Following the outbreak of World War II, in 1940, Callaghan applied to join the Royal Navy, but was initially turned down on the basis that a Trade Union official was deemed to be a reserved occupation. He was finally allowed to join the Royal Navy Volunteer Reserve as an Ordinary Seaman in 1942. While he trained for his promotion, his medical examination revealed that he was suffering from tuberculosis, so he was admitted to the Royal Naval Hospital Haslar in Gosport near Portsmouth. After he recovered, he was discharged and assigned to duties with the Admiralty in Whitehall. He was assigned to the Japanese section, and wrote a service manual for the Royal Navy The Enemy: Japan. He then served in the East Indies Fleet on board the escort carrier HMS Activity, and was promoted to the rank of lieutenant in April 1944.[11][12] As of 2024, Callaghan remains the last British prime minister to be an armed forces veteran and the only one ever to have served in the Royal Navy.

While on leave from the Navy, Callaghan was selected as a Parliamentary candidate for Cardiff South: he narrowly won the local party ballot with twelve votes, against the next highest candidate George Thomas, who received eleven. Callaghan had been encouraged to put his name forward for the Cardiff South seat by his friend Dai Kneath, a member of the IRSF National executive from Swansea, who was in turn an associate and friend of the local Labour Party secretary, Bill Headon.[13]

By 1945, he was serving on HMS Queen Elizabeth in the Indian Ocean. After VE Day, he returned, along with other prospective candidates, to the United Kingdom to stand in the general election.[14]

Parliament and Cabinet

Callaghan in 1947

The Labour Party won the overdue general election in a landslide victory on 26 July 1945, bringing Clement Attlee to power, in charge of the first-ever majority Labour government. Callaghan won his Cardiff South seat at the 1945 UK general election (and would hold a Cardiff-area seat continuously until his retirement in 1987). He defeated the sitting Conservative MP, Sir Arthur Evans, by 17,489 votes to 11,545. He campaigned on such issues as the rapid demobilisation of the armed forces and for a new housing construction programme.[15] He stood on the left wing of the Party, and was a vocal critic of the United States in 1945, joining 22 other rebels in voting against accepting the Anglo-American loan.[16] Callaghan did not join the Keep Left group of left-wing Labour MPs, but he did sign a letter in 1947 with 20 other MPs from the group calling for a 'socialist foreign policy' which would create an alternative to the ruthless capitalism of the United States and the totalitarian Bolshevism of the USSR.[17]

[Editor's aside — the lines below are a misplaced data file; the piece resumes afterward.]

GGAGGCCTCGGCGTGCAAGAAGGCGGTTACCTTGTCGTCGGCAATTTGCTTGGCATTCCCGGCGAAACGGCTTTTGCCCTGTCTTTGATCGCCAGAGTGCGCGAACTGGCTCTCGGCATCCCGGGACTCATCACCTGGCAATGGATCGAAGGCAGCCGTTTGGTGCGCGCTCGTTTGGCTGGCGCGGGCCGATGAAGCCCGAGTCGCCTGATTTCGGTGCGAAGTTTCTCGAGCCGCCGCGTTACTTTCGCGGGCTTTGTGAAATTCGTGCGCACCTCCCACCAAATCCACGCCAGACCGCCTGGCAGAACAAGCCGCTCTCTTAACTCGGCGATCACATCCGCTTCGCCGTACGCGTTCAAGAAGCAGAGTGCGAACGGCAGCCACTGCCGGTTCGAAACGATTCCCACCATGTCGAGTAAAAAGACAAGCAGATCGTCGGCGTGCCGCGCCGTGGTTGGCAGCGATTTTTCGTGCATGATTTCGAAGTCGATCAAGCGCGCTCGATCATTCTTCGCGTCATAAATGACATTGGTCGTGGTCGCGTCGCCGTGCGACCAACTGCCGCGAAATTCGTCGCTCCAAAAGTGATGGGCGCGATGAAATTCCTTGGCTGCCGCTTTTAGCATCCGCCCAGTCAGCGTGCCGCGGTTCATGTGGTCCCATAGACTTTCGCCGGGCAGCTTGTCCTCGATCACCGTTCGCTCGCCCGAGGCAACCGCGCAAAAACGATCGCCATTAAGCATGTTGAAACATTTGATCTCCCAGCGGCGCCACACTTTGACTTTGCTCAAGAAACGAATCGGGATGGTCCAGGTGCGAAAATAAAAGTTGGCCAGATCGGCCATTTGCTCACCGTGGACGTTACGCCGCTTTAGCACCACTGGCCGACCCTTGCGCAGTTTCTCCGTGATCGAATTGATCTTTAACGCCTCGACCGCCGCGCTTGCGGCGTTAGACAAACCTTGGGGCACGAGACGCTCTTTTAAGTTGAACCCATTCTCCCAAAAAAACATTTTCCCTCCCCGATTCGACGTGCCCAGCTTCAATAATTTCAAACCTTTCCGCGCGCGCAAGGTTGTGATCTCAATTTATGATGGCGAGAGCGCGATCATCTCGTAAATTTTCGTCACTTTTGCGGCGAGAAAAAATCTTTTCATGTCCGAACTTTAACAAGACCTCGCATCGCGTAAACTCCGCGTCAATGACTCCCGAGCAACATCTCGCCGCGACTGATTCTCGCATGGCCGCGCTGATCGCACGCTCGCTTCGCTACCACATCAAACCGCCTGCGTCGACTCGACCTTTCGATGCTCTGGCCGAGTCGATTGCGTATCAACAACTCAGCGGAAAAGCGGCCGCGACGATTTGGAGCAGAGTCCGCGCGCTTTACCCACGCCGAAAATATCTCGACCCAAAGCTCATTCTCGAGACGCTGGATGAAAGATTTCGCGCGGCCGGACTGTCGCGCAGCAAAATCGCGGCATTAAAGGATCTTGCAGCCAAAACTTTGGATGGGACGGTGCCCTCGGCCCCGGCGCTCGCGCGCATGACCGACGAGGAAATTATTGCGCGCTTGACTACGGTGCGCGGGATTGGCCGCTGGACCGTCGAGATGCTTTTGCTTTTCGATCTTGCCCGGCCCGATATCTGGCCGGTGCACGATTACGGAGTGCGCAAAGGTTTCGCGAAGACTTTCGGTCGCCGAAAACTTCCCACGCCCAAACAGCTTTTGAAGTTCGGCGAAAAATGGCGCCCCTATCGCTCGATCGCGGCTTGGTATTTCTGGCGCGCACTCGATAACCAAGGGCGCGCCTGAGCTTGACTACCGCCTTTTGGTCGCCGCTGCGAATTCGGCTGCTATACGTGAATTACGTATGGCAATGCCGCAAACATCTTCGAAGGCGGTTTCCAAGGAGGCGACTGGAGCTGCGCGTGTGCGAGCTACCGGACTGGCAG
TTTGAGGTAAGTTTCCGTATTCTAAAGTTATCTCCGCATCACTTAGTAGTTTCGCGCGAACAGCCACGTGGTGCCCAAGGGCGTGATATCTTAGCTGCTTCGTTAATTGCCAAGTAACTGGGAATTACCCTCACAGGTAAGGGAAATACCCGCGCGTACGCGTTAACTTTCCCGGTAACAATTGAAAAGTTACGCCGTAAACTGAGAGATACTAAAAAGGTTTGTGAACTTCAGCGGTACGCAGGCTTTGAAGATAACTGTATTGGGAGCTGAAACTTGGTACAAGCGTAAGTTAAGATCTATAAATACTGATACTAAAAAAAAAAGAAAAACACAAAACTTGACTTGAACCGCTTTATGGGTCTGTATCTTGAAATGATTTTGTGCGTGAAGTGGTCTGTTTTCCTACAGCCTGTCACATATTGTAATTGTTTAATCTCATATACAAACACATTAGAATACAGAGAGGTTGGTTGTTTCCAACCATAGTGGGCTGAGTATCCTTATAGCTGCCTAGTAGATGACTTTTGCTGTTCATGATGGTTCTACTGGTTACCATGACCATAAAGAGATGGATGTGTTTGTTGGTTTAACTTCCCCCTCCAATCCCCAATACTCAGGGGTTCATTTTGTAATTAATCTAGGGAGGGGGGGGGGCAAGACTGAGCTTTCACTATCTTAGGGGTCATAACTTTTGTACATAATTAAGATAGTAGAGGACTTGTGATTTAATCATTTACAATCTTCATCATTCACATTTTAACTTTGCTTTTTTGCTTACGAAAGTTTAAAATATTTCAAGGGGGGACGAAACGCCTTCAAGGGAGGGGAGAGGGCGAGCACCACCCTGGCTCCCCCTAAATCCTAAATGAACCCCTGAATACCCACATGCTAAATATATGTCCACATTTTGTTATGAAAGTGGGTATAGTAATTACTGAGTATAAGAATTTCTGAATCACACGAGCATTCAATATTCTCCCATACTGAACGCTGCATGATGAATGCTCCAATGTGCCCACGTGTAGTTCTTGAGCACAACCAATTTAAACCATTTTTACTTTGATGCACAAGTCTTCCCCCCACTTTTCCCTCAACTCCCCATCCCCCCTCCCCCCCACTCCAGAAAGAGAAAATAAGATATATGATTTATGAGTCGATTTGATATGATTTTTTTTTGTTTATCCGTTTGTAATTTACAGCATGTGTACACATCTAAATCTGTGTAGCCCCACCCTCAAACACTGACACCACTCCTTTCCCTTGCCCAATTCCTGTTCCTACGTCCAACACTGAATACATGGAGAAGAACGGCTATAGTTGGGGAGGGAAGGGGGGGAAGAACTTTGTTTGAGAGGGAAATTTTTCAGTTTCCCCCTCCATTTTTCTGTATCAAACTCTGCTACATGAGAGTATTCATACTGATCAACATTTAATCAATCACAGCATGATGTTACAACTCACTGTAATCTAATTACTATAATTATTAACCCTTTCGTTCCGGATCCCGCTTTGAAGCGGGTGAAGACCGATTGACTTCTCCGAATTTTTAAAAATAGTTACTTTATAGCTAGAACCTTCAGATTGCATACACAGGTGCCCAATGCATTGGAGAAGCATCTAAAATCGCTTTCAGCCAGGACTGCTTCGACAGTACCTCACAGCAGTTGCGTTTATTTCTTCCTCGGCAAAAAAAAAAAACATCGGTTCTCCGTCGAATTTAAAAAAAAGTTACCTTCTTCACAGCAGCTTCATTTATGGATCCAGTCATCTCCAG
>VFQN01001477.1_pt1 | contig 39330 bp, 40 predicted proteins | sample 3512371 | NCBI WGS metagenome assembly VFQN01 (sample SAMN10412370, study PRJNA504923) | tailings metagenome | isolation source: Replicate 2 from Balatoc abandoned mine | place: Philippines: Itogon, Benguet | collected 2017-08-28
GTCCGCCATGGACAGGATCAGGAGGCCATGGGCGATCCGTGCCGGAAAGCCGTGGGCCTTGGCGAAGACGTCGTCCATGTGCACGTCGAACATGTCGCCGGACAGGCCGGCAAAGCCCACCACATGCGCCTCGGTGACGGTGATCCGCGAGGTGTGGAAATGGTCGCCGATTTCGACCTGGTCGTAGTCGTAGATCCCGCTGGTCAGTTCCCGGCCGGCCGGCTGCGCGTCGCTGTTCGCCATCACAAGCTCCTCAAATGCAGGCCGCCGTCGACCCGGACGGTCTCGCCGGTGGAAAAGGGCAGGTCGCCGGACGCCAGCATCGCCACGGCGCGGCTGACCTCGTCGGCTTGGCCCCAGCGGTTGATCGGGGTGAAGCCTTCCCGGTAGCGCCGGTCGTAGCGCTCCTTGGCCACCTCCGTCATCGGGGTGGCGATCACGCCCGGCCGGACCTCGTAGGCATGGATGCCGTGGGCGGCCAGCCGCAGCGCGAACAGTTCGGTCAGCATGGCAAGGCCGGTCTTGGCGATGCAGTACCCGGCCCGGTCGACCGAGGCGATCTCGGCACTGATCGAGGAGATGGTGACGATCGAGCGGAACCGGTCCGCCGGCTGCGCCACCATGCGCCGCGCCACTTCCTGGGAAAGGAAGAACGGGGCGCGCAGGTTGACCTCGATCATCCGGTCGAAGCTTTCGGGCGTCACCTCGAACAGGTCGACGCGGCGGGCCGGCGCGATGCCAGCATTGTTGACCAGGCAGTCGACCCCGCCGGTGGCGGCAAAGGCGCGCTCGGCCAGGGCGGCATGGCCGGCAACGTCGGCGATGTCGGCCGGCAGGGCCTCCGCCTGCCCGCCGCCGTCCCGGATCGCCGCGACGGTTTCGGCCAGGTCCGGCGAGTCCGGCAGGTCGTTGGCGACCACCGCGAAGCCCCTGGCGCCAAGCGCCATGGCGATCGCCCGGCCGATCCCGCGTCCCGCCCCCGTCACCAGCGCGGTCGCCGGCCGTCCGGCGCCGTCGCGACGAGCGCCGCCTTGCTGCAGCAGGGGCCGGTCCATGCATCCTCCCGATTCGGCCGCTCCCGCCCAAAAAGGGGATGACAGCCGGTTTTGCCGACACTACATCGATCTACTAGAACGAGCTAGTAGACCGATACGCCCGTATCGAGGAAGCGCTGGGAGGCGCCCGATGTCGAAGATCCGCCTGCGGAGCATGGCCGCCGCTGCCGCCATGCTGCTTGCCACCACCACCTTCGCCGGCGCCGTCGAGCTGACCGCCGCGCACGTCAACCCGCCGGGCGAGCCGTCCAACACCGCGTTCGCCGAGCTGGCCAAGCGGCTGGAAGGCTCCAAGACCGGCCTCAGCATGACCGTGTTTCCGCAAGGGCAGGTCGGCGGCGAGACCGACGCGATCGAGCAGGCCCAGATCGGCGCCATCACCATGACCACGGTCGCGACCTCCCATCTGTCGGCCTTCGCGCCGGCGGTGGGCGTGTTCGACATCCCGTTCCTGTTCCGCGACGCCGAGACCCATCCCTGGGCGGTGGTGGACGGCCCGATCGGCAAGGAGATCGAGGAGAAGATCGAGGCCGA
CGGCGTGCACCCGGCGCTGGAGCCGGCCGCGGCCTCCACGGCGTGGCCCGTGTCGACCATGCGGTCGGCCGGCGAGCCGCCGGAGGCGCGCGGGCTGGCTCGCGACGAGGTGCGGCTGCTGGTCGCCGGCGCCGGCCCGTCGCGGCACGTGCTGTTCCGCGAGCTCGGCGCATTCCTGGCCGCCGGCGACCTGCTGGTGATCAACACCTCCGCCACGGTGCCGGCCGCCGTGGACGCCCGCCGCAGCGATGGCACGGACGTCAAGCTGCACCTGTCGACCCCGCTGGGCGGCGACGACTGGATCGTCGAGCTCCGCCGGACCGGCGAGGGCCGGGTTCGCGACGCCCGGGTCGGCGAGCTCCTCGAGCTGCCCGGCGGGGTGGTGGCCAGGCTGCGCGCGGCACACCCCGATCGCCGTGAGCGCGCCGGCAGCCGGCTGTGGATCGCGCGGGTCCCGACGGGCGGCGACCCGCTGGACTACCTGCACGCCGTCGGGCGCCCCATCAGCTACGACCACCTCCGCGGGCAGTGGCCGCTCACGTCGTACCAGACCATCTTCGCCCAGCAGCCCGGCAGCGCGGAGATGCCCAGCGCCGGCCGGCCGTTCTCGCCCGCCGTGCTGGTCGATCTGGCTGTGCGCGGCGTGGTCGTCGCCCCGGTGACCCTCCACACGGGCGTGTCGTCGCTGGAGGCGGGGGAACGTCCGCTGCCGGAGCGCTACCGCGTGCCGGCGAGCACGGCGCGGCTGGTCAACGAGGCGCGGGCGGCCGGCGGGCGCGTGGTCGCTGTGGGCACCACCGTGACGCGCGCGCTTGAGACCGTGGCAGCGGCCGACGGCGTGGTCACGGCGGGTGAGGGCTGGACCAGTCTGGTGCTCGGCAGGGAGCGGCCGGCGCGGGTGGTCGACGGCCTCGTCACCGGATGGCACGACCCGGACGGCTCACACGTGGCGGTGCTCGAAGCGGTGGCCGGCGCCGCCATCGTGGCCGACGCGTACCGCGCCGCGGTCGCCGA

Callaghan was soon appointed parliamentary secretary to the Ministry of Transport in 1947 where, advised by the young chief constable of Hertfordshire, Sir Arthur Young, his term saw important improvements in road safety, notably the introduction of zebra crossings, and an extension in the use of cat's eyes. He moved to be parliamentary and financial secretary to the Admiralty from 1950, where he was a delegate to the Council of Europe and resisted plans for a European army.

Callaghan was popular with Labour MPs, and was elected to the Shadow Cabinet every year while the Labour Party was in opposition from 1951 to 1964. He was now a staunch Gaitskellite on the Labour right wing. He was Parliamentary Adviser to the Police Federation from 1955 to 1960 when he negotiated an increase in police pay with then-General Secretary Arthur Charles Evans. He ran for the Deputy Leadership of the party in 1960 as an opponent of unilateral nuclear disarmament, and despite the other candidate of the Labour right (George Brown) agreeing with him on this policy, he forced Brown to a second vote. In November 1961, Callaghan became Shadow Chancellor. When Hugh Gaitskell died in January 1963, Callaghan ran to succeed him, but came third in the leadership contest, which was won by Harold Wilson. However, he did gain the support of right-wingers, such as Denis Healey and Anthony Crosland, who wanted to prevent Wilson from being elected leader but who also did not trust George Brown.

Chancellor of the Exchequer, 1964–1967